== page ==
The United Nations Children’s Fund (UNICEF) and the Ministry of Labour, War Invalids and Social Affairs launched a flagship report entitled “The State of the World’s Children 2013: Children with Disabilities” in the central city of Da Nang on May 30.

Addressing the event, Vice President Nguyen Thi Doan stressed that Vietnam always pays special attention to underprivileged children, especially those with disabilities.

She said Vietnam has over 1.2 million disabled children, including those affected by the aftermaths of war, especially toxic chemicals, bombs, mines, and explosive remnants. It poses a great challenge to Vietnam in ensuring their rights and helping them integrate into society.

As the world’s second nation to ratify the United Nations Convention on the Rights of the Child, Vietnam always upholds the basic principles of the Convention, especially those on anti-discrimination that enable children with disabilities fully enjoy their rights.

The Vice President said UNICEF had worked with Vietnam even before the country officially joined the UN and continues to help the country at present by offering assistance in devising laws, institutions, and suitable policies for children, especially those with disabilities.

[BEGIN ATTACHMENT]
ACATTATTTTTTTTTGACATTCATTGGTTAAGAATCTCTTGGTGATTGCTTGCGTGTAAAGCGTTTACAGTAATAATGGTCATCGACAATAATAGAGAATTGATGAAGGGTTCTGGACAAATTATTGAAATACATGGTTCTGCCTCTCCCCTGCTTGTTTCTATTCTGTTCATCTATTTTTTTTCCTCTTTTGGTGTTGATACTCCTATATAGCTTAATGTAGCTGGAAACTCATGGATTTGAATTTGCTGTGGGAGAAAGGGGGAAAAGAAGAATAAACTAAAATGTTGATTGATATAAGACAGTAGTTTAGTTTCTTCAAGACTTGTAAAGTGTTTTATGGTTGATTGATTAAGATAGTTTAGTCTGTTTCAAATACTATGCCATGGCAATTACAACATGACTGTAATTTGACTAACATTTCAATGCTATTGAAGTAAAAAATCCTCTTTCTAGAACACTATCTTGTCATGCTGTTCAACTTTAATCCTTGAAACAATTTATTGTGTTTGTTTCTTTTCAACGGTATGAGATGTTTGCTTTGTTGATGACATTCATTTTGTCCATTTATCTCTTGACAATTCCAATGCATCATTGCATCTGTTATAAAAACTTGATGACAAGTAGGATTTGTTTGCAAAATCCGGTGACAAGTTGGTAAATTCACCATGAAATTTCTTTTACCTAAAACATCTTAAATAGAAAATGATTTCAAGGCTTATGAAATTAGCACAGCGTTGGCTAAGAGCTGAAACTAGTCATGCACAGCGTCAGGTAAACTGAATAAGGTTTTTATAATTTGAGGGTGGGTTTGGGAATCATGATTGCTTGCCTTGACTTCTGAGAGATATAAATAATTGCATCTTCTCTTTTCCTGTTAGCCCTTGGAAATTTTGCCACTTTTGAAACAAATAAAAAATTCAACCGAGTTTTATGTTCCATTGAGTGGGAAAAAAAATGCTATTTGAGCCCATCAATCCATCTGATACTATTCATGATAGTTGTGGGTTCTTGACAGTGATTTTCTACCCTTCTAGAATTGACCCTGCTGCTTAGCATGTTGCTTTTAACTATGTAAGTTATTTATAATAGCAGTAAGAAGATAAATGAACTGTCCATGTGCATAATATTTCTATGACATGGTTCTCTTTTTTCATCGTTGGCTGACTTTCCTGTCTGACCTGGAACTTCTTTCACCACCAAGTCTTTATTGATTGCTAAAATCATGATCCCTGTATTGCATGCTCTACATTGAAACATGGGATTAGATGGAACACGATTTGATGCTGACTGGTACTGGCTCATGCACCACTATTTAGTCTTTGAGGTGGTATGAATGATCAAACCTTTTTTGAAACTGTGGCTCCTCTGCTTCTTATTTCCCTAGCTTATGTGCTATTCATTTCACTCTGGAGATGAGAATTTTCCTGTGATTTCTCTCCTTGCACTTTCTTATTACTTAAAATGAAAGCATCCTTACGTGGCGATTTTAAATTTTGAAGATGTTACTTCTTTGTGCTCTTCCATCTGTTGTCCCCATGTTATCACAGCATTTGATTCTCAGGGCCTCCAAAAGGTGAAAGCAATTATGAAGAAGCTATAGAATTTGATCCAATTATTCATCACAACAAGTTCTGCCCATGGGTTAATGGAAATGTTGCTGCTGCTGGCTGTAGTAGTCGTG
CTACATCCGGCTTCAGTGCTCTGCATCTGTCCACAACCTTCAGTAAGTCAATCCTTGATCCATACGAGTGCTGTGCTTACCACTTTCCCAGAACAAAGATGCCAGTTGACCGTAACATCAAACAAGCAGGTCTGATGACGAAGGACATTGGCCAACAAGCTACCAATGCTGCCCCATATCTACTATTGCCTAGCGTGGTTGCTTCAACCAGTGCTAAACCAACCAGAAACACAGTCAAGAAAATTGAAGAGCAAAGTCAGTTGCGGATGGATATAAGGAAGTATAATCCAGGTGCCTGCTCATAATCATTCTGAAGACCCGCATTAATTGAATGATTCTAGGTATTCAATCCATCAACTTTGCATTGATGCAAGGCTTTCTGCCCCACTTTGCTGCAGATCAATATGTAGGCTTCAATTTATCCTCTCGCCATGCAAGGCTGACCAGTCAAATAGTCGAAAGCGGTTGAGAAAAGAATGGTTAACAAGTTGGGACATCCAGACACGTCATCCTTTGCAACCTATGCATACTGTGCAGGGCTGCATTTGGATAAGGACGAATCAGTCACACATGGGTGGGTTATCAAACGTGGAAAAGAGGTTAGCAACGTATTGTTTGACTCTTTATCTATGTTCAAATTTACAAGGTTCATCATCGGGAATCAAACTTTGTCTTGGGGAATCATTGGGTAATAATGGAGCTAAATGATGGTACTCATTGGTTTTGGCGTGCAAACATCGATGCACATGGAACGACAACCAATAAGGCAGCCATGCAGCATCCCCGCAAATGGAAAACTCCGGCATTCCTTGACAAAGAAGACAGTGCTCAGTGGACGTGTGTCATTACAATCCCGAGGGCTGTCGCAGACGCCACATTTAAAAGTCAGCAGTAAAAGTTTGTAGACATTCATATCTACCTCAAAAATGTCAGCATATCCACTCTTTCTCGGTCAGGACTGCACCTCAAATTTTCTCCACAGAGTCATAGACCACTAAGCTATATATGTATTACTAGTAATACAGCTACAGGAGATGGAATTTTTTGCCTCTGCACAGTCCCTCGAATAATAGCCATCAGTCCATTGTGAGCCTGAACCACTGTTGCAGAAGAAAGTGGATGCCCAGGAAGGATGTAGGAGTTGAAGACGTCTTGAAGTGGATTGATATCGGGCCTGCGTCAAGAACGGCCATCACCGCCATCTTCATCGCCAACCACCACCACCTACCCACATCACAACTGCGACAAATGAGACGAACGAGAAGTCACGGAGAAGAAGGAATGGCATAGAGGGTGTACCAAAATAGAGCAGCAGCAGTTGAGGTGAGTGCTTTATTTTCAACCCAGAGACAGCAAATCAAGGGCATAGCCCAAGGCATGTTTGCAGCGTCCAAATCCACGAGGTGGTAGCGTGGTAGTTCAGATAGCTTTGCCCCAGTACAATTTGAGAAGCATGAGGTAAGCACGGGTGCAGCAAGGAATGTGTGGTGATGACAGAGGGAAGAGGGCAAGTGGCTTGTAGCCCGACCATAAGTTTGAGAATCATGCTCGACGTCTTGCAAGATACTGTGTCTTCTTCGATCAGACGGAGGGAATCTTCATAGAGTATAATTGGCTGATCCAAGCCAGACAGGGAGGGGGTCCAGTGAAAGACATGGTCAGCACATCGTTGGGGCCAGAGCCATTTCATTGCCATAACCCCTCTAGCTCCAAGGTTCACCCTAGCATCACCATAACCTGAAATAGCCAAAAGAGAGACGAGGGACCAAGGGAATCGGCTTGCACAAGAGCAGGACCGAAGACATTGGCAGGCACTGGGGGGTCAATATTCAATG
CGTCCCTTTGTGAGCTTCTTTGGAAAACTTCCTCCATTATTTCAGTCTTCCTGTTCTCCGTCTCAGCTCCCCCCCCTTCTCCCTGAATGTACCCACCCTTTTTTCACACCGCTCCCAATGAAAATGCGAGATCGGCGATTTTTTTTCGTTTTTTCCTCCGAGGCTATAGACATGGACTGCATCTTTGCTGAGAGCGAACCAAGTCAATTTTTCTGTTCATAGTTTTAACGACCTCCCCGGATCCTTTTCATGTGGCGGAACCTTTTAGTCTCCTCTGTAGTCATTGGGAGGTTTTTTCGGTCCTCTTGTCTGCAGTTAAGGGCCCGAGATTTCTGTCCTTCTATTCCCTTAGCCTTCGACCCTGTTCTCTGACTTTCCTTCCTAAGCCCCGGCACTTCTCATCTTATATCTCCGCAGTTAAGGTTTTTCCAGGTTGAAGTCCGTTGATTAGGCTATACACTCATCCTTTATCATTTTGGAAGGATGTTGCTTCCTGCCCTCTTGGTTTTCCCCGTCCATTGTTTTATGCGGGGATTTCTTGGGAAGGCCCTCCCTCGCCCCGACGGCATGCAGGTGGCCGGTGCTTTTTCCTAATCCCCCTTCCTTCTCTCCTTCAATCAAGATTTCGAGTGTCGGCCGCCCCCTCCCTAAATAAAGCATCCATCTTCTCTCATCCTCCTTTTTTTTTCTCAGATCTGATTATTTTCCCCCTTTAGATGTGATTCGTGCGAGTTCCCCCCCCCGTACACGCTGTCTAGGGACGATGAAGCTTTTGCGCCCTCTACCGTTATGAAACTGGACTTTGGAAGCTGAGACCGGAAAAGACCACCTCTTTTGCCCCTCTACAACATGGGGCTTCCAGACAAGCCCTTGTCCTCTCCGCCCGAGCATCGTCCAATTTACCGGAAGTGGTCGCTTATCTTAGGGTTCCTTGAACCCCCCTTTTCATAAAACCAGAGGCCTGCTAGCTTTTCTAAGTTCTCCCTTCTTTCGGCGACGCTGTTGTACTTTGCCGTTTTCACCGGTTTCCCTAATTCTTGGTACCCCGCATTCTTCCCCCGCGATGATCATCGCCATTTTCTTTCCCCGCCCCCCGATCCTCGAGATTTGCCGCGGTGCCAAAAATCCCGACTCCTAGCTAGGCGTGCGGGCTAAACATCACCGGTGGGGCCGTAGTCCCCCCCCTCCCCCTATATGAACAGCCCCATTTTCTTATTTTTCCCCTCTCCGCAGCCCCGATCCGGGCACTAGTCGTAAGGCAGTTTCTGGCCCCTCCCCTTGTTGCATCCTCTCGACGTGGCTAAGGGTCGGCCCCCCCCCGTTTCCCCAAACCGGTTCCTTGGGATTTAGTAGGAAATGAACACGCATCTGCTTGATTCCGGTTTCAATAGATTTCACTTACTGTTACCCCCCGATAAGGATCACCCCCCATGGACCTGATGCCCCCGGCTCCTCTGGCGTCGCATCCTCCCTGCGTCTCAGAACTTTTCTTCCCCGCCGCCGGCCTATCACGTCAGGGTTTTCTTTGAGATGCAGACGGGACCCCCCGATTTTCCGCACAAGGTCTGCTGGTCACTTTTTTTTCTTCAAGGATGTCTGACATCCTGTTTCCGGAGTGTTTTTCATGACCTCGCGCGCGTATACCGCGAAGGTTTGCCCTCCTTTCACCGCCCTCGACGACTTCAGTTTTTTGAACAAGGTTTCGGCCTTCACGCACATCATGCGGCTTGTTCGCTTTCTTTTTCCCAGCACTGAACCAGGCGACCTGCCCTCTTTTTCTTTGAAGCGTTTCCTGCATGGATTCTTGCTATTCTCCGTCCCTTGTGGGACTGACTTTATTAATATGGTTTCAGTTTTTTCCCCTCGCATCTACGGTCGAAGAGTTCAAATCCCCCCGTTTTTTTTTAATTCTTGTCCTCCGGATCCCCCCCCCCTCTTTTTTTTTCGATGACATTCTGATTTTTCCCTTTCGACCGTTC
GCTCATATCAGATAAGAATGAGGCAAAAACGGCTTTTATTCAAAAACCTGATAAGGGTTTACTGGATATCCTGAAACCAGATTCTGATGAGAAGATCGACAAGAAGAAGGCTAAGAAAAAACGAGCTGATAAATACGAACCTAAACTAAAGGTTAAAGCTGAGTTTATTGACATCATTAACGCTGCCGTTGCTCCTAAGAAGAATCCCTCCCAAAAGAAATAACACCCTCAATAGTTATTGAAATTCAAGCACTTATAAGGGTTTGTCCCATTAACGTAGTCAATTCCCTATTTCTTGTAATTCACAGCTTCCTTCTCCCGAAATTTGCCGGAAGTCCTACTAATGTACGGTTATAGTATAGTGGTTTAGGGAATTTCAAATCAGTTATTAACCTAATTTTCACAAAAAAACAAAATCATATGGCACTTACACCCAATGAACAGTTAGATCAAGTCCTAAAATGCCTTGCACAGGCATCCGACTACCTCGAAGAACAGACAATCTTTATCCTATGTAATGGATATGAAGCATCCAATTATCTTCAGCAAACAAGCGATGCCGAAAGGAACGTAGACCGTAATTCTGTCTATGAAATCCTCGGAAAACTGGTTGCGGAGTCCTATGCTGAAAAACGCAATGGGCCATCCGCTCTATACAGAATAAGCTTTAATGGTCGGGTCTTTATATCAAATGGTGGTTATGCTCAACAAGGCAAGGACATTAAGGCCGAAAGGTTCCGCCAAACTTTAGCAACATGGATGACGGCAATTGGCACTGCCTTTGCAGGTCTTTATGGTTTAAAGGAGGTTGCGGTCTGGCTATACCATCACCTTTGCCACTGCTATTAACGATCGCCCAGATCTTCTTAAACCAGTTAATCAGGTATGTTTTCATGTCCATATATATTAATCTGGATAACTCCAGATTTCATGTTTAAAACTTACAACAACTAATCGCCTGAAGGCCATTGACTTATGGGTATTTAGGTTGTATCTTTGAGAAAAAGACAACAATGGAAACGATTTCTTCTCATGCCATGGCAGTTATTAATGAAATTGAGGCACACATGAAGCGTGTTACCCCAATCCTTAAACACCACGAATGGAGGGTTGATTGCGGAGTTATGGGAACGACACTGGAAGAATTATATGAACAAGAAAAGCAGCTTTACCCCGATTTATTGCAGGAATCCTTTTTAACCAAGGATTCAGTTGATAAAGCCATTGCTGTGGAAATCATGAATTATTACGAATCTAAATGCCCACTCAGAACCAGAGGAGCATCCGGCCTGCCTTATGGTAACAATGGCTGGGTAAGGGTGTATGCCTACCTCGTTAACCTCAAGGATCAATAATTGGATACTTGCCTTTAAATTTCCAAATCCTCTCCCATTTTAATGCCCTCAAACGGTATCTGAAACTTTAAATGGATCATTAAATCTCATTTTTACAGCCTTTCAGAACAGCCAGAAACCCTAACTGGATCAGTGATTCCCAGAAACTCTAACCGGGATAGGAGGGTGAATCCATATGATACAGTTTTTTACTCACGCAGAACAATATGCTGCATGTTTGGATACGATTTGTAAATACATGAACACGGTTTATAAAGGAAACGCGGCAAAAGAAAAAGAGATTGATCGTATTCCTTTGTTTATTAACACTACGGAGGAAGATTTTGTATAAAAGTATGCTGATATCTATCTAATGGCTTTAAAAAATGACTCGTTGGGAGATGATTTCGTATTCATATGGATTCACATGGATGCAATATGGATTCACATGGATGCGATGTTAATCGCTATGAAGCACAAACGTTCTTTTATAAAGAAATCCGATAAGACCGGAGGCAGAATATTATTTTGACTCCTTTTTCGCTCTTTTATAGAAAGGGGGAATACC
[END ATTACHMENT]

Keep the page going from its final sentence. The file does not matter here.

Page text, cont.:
As UNICEF’s most important annual publication, this year’s report highlights the fact that children with disabilities are not incorporated into policies and data, isolating them from society and social services.

It points out three urgent moves to help them enjoy their rights, including a better integrated society, which is mentioned in the Convention on Rights of Persons with Disabilities (CRPD) and the Convention on the Rights of the Child (CRC).

Secondly, discrimination against disabled children must be ended and families and the community should be encouraged to care for the children instead of sending them to care centres.

Last but not least, more accurate and objective data on children with disabilities to help decide how to distribute resources, break barriers, design and supply services while reviewing measures to ensure that disabled children enjoy the same benefits as their peers.

On the occasion, Vietnamese “glass-bone” girl Nguyen Phuong Anh, a finalist in the 2012 Vietnam’s Got Talent, shared her thoughts and strong will to overcome hardships in life.

Earlier, UNICEF Executive Director Anthony Lake and Director General of the Australian Agency for International Development Peter Baxter visited the Da Nang Centre for Supporting Agent Orange/Dioxin Victims and Nguyen Dinh Chieu Specialised School.-VNA